In this study, we studied the affordability of medicines for eight common paediatric conditions, mostly focusing on acute diseases. Most LPGs for common conditions were affordable in both sectors. Due to the shorter treatment duration for acute conditions, the standard treatments cost less than 1 day’s wage. This finding was similar to the study of the affordability of paediatric medicines conducted in Shaanxi by Wang et al,6 which showed that most acute medicines for children were affordable. This finding was inconsistent with other studies done on the availability, prices and affordability of the essential medicines for children in low-income countries such as Guatemala and Ethiopia.8 10 In these countries, many of lowest priced treatments in both sectors cost more than the daily wage of a lowest paid government employee. Due to differences in economic development between China and these countries, there may be regional differences in the affordability of essential medicines. Given that only 2% of the population in Jiangsu is living below the national poverty line of less than $700/year, the urban and rural residents in Jiangsu could afford high medical expenses. Moreover, universal health insurance coverage in Jiangsu also reduces out-of-pocket payments for the residents.
A major strength of this study is the use of the WHO/HAI medicine survey, which allowed us to measure availability, prices and affordability in a reliable and standardised way. An additional strength is the utilisation of IRPs to make valid international comparisons. A further strength of the methodology was to take multiple measures to ensure quality data collection. There are several limitations as well. First, 80% of sampled facilities in this study were located in urban areas. Thus, the urban-biased sample might misrepresent the situation for the whole population. Second, the data refer to the availability of a given medicine in a particular dosage form and strength on the day of data collection at each outlet in six cities of Jiangsu Province. As a result, data on medication availability at a single point in time may not reflect the average monthly, quarterly or yearly availability of medicines at individual outlets. Third, for the convenience of calculations, the average weight of 5-year-old children was estimated to be approximately 20 kg, according to relevant reports. Thus, the medicine affordability in this survey may be underestimated. Fourth, therapeutic alternatives or alternate dosage forms, such as traditional Chinese medicines, were not assessed. Due to the limitation of suitable dosage forms on the NEML, only medicines having IRPs were selected as surveyed objects and compared with those in other countries, which gave rise to a lack of oral liquid dosage forms in the survey list. In addition, some survey medicines were selected repeatedly, such as ranitidine, omeprazole, aminophylline and salbutamol, which could have led to sample bias. However, some survey medicines, such as propylthiouracil, could not be expected to be used only for common ambulatory care conditions. Fifth, the treatment affordability of three common paediatric conditions was calculated by using the cost of tablets or capsules. However, it is difficult for 5-year-old children to take oral solid dosage forms, which may have caused bias in estimating the affordability of standard treatment regiments. Finally, this study did not assess the medicine procurement prices.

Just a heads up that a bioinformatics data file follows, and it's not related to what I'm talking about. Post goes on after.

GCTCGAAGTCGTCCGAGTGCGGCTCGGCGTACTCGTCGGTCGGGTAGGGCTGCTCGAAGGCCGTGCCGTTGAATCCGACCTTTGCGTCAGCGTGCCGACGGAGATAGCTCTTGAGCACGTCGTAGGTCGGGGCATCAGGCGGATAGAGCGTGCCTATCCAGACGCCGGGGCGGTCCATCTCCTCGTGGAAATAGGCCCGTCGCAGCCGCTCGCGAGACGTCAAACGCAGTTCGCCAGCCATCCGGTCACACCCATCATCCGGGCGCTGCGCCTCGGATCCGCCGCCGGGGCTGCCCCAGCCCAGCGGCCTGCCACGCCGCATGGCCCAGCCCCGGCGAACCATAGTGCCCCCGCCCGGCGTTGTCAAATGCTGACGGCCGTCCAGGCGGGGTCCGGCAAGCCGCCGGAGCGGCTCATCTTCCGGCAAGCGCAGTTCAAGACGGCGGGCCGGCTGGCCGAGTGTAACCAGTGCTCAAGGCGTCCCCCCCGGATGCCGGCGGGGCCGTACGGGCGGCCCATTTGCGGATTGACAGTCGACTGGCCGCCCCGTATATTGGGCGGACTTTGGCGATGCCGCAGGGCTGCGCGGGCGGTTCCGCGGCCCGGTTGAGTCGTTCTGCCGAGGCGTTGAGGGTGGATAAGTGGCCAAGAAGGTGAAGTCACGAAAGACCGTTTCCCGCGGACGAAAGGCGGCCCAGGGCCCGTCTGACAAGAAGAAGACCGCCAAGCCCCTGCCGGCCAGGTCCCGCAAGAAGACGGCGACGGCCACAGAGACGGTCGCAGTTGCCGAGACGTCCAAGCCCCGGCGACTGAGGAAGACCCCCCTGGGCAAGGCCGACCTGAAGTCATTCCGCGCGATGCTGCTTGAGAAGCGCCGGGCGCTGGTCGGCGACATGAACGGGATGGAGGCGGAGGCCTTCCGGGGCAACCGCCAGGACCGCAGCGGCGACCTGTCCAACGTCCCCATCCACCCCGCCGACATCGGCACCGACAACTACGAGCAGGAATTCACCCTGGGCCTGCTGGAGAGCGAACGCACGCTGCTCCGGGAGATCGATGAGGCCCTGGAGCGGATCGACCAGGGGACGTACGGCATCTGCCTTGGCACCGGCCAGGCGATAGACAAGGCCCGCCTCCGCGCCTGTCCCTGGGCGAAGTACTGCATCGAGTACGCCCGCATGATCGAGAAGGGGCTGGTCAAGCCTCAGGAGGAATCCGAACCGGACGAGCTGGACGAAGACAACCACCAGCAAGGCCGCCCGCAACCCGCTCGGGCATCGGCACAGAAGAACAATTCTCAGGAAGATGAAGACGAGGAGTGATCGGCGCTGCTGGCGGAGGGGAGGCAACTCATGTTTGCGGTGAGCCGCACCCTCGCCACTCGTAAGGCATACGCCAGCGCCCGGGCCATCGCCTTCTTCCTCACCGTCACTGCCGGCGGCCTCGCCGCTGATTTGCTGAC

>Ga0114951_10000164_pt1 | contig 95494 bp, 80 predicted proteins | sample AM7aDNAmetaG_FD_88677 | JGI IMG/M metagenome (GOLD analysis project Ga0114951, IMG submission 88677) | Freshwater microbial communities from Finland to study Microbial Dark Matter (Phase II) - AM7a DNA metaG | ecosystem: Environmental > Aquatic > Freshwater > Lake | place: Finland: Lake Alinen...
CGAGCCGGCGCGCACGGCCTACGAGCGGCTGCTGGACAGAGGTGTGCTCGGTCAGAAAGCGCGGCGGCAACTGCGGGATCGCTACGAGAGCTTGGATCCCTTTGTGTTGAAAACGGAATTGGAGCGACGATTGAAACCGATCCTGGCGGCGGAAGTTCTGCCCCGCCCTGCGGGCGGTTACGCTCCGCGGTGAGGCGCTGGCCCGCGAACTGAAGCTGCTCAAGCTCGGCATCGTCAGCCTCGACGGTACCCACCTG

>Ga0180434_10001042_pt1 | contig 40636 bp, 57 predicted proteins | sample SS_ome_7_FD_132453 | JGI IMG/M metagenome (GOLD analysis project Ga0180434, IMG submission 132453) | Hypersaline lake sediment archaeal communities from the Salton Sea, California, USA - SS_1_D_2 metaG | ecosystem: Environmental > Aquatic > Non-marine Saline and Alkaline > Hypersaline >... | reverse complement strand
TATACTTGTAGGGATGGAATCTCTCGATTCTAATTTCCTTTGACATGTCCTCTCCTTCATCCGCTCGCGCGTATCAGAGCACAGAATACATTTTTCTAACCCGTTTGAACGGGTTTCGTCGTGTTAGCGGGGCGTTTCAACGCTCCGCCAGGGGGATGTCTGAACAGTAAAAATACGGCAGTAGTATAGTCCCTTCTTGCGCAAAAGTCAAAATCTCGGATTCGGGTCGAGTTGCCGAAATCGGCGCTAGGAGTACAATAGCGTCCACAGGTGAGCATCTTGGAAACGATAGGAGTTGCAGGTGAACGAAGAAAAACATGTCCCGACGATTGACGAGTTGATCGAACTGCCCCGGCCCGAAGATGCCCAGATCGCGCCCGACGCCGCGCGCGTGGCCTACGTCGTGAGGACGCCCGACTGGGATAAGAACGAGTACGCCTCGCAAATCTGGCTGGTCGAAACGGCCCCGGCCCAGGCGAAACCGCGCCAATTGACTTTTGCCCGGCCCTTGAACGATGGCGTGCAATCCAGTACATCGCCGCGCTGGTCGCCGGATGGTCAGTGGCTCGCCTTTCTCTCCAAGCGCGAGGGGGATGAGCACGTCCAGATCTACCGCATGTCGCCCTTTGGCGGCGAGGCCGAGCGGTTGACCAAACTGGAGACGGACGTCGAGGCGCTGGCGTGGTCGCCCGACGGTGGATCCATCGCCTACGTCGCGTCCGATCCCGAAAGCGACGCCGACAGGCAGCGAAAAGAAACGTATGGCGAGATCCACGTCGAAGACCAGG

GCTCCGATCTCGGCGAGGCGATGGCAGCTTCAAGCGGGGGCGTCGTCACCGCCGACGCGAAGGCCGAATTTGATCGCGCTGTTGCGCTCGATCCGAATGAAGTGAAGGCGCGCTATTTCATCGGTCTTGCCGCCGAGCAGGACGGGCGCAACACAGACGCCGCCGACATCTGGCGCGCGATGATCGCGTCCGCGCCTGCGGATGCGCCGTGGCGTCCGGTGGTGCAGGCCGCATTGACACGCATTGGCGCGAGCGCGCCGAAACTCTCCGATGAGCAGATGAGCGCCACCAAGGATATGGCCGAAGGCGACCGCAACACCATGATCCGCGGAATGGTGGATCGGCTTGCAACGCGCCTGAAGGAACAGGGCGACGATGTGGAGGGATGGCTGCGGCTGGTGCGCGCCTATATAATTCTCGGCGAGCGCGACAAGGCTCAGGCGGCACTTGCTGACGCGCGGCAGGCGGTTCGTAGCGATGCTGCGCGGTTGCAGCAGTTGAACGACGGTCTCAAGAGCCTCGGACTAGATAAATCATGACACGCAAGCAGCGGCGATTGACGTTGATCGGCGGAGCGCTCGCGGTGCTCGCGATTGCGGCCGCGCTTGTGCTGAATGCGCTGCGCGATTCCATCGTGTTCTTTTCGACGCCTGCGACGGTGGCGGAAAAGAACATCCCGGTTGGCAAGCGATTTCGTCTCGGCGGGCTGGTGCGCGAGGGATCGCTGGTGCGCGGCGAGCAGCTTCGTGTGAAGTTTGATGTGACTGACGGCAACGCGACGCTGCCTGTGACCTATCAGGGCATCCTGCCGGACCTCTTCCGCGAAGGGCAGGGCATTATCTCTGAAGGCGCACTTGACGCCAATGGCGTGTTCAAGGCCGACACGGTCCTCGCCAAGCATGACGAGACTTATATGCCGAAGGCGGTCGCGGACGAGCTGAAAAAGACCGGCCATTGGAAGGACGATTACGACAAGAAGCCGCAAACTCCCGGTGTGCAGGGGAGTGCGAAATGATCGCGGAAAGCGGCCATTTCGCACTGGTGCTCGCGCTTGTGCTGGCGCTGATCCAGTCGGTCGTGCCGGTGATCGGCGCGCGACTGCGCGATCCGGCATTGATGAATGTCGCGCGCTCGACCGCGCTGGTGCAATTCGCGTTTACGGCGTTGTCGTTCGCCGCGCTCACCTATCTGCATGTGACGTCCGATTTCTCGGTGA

This study was conducted to assess access to essential medicines for children based on their availability, price and affordability. In Jiangsu Province, the paediatric LPGs had higher availability than OBs, and the availability of paediatric essential medicines was very low in both public and private sectors. Medicines were sold at prices higher than their IRPs, but their affordability was reasonable. Relevant measures should be taken to improve access to medicines for children. First, analysis of the procurement, supply and distribution of paediatric essential medicines is needed to discover the reasons for the low availability. Second, the government should develop a list of national essential medicines for children and mobilise the enthusiasm of pharmaceutical firms to develop and manufacture paediatric medicines, particularly in the dosages and formulations preferable for use in children.
The authors would like to thank Mr Cheng Ji, who provided invaluable comments and suggestions for this paper. The authors also appreciate all the research assistants for data collection.
Contributors XS, JW and DY were involved in data collection, data analysis and writing the manuscript. XL coordinated the study design as well as data analysis and interpretation and was the primary investigator involved in writing the manuscript. YuY, QC, XX, JD, YaY and JS were involved in data collection. All the authors have read and approved the entire manuscript.
Funding This study was supported by the General Project of Philosophy and Social Science of University of Jiangsu Province (Grant No: 2017SJB0277) and the innovation training projects for Nanjing Medical University students (Grant No: 2017YXDC04).
Competing interests None declared.
Patient consent Not required.
Ethics approval Ethical approval to conduct this study was obtained from the Nanjing Medical University Ethics Committee (grant number: ethical review 201236).
Provenance and peer review Not commissioned; externally peer reviewed.
Data sharing statement No additional data available.